Disruption in the tropomodulin1 (Tmod1) gene compromises cardiomyocyte development in murine embryonic stem cells by arresting myofibril maturation

Yasuko Ono, Catherine Schwach, Parker B. Antin, Carol C. Gregorio

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Tropomodulins (Tmods) comprise a family of capping proteins for actin filament pointed ends. To decipher the significance of Tmod1 functions during de novo myofibrillogenesis, we generated Tmod1 null embryonic stem (ES) cells and studied their differentiation into cardiomyocytes. Strikingly, in vitro cardiomyocyte differentiation of wild type (WT) ES cells faithfully recapitulates in vivo cardiomyocyte differentiation, allowing us to evaluate the phenotypes of Tmod1 knockout (KO) myofibrils irrespective of embryonic lethality of Tmod1 KO mice. Immunofluorescence and electron microscopy studies revealed that Tmod1 null cardiac myocytes were round, morphologically immature, and contained underdeveloped myofibrils that were shorter, narrower, and had fewer thin filaments than those in WT cells. Unexpectedly, clear gaps in the staining pattern for F-actin at the H-zone were detected in most KO cells, indicating the presence of filaments at uniform lengths. This indicates that additional mechanisms other than capping proteins are responsible for thin filament length maintenance in cardiac myocytes. Also unexpectedly, ∼40% of the KO cardiac myocytes exhibited contractile activity. Our data indicate that differentiating ES cells are a powerful system to investigate the functional properties of contractile proteins and that Tmod1 functions are critical for late stages of myofibrillogenesis, and for the maturation of myofibrils.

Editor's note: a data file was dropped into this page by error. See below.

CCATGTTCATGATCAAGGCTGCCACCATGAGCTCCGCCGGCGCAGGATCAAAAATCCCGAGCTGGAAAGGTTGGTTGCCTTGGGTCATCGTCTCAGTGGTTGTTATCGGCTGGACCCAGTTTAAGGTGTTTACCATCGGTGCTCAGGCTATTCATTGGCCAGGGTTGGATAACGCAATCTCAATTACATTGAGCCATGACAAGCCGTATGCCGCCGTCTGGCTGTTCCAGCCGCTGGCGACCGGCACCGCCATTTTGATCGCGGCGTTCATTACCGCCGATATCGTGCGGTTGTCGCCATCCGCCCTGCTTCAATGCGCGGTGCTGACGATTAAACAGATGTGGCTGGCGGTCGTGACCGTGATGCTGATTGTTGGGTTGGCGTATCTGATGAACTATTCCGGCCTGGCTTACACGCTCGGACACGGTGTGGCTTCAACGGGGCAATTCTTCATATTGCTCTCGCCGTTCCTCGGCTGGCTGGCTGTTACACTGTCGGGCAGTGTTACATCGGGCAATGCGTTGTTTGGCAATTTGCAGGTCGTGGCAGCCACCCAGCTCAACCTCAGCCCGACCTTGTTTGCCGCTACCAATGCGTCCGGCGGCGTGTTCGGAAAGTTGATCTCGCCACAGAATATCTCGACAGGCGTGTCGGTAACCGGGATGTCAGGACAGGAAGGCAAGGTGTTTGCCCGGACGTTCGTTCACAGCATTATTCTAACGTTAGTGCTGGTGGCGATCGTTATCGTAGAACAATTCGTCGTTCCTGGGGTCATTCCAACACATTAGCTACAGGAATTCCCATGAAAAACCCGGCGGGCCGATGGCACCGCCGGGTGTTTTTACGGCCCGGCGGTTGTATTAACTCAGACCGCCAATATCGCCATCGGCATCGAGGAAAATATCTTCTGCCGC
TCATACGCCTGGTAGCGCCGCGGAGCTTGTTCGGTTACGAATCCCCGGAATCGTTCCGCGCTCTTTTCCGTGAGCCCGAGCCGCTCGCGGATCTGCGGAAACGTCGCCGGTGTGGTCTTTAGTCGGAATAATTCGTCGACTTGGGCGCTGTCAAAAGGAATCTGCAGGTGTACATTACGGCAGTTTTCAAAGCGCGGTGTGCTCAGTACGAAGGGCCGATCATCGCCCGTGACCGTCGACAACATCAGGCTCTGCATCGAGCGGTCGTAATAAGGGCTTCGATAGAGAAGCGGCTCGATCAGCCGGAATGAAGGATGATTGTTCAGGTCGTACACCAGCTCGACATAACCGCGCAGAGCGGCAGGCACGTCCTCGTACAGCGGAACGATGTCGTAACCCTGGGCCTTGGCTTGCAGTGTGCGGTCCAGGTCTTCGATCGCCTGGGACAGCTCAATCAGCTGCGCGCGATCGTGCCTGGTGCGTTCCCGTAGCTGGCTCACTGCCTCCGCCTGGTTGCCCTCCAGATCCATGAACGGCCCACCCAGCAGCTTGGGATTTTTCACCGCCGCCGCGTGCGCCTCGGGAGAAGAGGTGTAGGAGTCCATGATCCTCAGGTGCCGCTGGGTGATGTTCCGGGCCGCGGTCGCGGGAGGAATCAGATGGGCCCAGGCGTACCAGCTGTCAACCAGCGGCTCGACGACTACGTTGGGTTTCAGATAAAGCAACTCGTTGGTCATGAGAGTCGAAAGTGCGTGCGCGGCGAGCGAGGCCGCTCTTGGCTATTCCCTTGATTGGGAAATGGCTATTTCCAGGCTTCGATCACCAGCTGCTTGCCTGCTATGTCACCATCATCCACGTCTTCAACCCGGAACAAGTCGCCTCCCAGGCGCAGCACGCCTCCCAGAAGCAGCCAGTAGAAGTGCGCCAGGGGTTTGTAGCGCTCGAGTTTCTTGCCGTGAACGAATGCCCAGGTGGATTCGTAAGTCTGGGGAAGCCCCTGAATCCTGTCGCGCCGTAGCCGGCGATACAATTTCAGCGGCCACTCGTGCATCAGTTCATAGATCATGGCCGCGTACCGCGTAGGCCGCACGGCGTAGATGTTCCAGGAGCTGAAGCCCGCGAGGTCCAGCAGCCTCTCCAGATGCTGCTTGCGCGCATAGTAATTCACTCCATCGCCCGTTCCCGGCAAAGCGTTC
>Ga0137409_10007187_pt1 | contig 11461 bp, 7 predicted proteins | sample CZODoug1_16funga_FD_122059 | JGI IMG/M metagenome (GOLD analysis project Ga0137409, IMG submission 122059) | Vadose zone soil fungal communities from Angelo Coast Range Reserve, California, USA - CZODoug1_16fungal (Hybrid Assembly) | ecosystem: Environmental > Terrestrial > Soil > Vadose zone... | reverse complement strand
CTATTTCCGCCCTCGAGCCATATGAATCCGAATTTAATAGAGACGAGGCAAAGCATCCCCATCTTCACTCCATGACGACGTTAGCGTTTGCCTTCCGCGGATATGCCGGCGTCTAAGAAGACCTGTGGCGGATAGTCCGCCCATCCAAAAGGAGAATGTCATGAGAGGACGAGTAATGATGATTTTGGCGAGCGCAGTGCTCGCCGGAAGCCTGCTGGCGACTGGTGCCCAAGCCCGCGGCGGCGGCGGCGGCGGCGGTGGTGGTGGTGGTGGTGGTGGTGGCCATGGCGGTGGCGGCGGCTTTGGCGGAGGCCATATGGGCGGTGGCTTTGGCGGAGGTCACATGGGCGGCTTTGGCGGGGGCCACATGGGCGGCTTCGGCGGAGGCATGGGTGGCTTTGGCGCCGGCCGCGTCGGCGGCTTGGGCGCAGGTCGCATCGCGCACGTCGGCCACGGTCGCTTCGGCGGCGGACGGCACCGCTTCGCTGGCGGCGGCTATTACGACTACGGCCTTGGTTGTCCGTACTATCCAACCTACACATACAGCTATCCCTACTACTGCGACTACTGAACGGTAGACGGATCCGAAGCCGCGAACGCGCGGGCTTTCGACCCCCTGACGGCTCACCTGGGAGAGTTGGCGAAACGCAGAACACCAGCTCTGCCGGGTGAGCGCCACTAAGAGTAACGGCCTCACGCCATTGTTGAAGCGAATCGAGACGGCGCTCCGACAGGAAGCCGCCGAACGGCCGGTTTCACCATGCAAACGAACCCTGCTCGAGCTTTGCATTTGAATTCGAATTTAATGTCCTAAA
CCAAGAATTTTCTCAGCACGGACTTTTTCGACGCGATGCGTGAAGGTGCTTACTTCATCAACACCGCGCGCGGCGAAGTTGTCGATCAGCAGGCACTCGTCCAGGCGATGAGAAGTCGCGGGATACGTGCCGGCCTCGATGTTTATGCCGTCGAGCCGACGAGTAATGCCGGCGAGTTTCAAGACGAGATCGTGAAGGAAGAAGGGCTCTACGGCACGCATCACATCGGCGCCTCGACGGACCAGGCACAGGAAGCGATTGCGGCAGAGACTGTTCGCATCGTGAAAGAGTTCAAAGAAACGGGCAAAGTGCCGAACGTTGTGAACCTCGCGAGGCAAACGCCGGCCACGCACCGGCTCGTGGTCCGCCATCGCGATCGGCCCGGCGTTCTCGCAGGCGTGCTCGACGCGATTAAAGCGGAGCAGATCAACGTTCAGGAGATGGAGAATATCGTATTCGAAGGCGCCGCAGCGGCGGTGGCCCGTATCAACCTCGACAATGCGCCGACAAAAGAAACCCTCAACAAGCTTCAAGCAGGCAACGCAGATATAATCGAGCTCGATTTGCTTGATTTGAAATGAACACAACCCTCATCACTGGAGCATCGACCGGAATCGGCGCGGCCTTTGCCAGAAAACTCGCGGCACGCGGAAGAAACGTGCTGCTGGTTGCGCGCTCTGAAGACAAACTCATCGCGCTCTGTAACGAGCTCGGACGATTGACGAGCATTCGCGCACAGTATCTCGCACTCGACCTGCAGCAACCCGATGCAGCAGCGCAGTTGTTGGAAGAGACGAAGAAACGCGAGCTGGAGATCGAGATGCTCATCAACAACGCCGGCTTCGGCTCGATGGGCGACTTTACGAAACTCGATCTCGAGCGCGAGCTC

Original languageEnglish
Pages (from-to)336-348
Number of pages13
JournalDevelopmental Biology
Issue number2
StatePublished - 15 Jun 2005
Externally publishedYes


  • Actin filament
  • Cardiomyocyte
  • Embryonic stem cells
  • Myofibrillogenesis
  • Tropomodulin

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